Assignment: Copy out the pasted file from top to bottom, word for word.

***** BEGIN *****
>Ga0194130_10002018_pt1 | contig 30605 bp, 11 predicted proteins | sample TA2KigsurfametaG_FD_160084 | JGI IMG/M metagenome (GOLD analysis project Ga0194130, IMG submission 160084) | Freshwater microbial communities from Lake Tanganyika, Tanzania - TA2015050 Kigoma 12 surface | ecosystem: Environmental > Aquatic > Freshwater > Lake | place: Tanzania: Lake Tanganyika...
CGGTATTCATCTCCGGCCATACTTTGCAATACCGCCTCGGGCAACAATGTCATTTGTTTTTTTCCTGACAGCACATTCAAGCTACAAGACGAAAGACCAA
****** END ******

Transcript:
>Ga0194130_10002018_pt1 | contig 30605 bp, 11 predicted proteins | sample TA2KigsurfametaG_FD_160084 | JGI IMG/M metagenome (GOLD analysis project Ga0194130, IMG submission 160084) | Freshwater microbial communities from Lake Tanganyika, Tanzania - TA2015050 Kigoma 12 surface | ecosystem: Environmental > Aquatic > Freshwater > Lake | place: Tanzania: Lake Tanganyika...
CGGTATTCATCTCCGGCCATACTTTGCAATACCGCCTCGGGCAACAATGTCATTTGTTTTTTTCCTGACAGCACATTCAAGCTACAAGACGAAAGACCAA